Dublin entrepreneur aims to clean up with new online service system
START-UP NATION/Handybook:Harvard MBA student’s offering allows public to book household services rapidly for anything from cleaners to plumbers and handymen, writes PAMELA NEWENHAM
WHEN DUBLINER Oisín Hanrahan first enrolled at Harvard University, he found he didn’t have enough time between lectures and study to assemble his newly purchased Ikea furniture, or to clean his apartment.
The 28-year-old MBA student also found current ways to book services – online and offline – difficult and time-consuming. “You can easily buy a book online or book a restaurant, but booking a service such as a handyman was a different story. While Ikea provide a service where they assemble the furniture, I didn’t have the time to be waiting for them at my apartment all day.”
Thus the idea for Handybook was born. Handybook is an online system that allows members of the public to book household services rapidly for anything from cleaners to plumbers and handymen.
Hanrahan, along with his flatmate and co-founder Umang Dua, put together between 30 and 40 service providers in Boston and the same number in Manhattan.
“We spent quite a bit of time putting the list together as we wanted people who were good and reliable. We conducted hundreds of interviews, read reviews of people online, did background checks and social security checks. We also relied on word of mouth – good cleaners could recommend other good cleaners.”
Members of the public enter their area code, the service they are looking for, when they need it and for how long. For example, they might say they need a cleaner for three hours in the Cambridge area outside Boston on August 1st. The site then provides an instant quote, availability and a booking service allowing the transaction to be completed in just 90 seconds.
“The site takes payment instantly and we hold the money for 14 days before passing it on to the provider. If the customer is unsatisfied with the job done, we refund them their money.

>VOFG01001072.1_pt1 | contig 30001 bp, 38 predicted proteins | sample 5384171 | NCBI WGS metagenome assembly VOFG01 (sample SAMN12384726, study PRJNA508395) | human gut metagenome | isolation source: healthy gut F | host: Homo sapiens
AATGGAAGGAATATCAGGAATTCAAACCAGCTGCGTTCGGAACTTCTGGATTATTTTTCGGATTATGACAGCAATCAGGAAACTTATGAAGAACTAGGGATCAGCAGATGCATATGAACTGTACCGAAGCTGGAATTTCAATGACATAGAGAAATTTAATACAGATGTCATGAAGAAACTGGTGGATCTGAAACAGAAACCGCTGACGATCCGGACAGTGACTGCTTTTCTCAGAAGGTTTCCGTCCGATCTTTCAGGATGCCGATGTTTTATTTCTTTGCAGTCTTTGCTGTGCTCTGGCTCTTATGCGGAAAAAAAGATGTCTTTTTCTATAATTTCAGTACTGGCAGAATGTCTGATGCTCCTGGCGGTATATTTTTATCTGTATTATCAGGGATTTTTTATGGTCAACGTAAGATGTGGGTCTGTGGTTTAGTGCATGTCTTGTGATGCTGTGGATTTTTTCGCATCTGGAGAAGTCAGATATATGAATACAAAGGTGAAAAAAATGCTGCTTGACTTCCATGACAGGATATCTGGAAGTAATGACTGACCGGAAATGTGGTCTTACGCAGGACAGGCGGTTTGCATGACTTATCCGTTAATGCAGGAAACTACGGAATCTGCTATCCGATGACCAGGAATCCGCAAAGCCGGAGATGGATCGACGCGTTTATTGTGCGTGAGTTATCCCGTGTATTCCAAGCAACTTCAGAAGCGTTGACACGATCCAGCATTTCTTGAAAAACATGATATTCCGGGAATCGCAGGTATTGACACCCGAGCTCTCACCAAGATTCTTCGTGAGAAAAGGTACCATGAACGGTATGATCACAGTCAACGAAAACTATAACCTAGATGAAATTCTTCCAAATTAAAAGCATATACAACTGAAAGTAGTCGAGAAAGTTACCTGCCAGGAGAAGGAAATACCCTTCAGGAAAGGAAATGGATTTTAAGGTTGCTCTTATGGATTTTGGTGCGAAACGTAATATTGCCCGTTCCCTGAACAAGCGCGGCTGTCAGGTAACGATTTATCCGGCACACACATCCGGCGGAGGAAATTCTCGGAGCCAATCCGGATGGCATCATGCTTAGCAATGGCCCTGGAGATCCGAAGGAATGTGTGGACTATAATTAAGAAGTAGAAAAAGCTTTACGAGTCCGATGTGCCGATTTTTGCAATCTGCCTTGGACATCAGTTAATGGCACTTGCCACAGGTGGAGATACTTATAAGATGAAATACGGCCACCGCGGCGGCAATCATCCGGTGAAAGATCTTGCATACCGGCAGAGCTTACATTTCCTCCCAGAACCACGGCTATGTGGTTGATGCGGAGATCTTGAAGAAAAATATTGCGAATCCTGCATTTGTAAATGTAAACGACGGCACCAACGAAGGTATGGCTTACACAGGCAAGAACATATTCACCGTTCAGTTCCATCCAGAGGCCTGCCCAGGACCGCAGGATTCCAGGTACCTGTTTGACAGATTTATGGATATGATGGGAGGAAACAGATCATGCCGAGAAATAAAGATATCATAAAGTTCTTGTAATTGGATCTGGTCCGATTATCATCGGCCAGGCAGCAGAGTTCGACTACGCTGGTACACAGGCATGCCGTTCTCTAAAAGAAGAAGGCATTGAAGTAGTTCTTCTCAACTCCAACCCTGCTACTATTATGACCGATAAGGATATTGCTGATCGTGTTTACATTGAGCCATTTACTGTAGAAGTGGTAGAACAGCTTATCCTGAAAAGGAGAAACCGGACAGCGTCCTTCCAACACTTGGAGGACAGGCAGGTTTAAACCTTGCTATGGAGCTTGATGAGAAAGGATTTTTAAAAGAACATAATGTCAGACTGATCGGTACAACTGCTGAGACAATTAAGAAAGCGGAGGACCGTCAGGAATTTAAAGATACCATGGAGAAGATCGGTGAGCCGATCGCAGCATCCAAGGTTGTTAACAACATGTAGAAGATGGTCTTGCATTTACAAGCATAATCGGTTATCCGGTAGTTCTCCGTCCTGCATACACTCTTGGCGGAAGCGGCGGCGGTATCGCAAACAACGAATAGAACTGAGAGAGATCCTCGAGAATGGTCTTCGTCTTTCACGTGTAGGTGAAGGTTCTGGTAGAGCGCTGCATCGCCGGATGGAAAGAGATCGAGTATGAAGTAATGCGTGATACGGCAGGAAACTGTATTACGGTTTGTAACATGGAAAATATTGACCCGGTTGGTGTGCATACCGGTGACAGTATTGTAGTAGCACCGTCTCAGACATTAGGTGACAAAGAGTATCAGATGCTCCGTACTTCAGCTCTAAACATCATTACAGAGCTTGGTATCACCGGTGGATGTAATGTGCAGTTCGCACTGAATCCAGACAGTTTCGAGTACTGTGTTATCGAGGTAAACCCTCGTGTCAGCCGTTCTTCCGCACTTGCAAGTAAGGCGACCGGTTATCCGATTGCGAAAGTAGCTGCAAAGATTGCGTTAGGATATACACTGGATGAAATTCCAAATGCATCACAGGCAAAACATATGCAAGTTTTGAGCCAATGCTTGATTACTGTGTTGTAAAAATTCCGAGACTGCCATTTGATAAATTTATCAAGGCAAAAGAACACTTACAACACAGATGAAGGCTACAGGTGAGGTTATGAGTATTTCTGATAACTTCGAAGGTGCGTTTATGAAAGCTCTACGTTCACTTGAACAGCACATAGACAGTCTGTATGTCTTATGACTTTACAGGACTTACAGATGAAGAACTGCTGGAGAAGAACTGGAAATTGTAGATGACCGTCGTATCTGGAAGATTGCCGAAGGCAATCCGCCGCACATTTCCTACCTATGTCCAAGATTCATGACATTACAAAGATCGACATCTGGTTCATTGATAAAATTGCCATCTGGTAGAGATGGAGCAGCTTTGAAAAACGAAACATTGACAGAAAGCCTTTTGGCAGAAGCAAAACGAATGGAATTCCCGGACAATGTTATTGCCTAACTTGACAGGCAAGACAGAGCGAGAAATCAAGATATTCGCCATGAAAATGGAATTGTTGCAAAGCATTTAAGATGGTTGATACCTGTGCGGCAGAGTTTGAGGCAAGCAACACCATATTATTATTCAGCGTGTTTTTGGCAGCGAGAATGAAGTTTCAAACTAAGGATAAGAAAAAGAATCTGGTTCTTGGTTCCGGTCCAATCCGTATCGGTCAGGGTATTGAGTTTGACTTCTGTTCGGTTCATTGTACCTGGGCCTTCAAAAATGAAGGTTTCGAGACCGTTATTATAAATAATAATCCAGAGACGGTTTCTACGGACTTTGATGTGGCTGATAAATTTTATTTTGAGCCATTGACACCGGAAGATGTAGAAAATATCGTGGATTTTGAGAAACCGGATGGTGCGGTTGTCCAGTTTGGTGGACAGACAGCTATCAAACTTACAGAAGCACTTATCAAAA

“We also have a time rule. If the handyman or cleaner is not there within 15 minutes of the time they are supposed to be, the service is provided free of charge.”
The service is currently available only in Boston and Manhattan, but Hanrahan is hoping to offer it in other areas. The start- up is currently raising additional funding, on top of the $50,000 they raised prior to the launch, and have been looking to expand to San Francisco.
“We’ve just interviewed approximately 40 cleaners in San Francisco and want to be available there next.
“London is our first logical market in Europe, as it has postcodes similar to US area codes, but we would like to come to Dublin ultimately.”
The company has four full-time staff and is looking to hire three more shortly, according to Hanrahan. It is based in the Highland Capital offices in Boston, where the start-up is taking part in an accelerator programme organised by the venture capital firm.
The programme provides 14 start-ups, all of which have to have team members still in college, with office space, help and funding.
“The feedback has been excellent so far. The site makes sense for customers. They shouldn’t have to adjust their calendar for a cleaner or plumber and wait around all day for them. We’re reversing the power balance,” Hanrahan says.
The business isn’t the TCD graduate’s first. Hanrahan also co- founded the Undergraduate Awards and MiCandidate with Dublin Web Summit founder Paddy Cosgrave while still in college in Dublin.
This was on top of the Clearwater Group, a property development company he founded in Hungary when he just 19 years old.
What next for the entrepreneur? “I’m hoping to defer my final year of the MBA course so I can concentrate on expanding Handybook. It can be deferred for up to five years, which I might end up doing.
“Our vision for Handybook is to change the way people buy services online. It should be as easy as booking a hotel or buying a book.”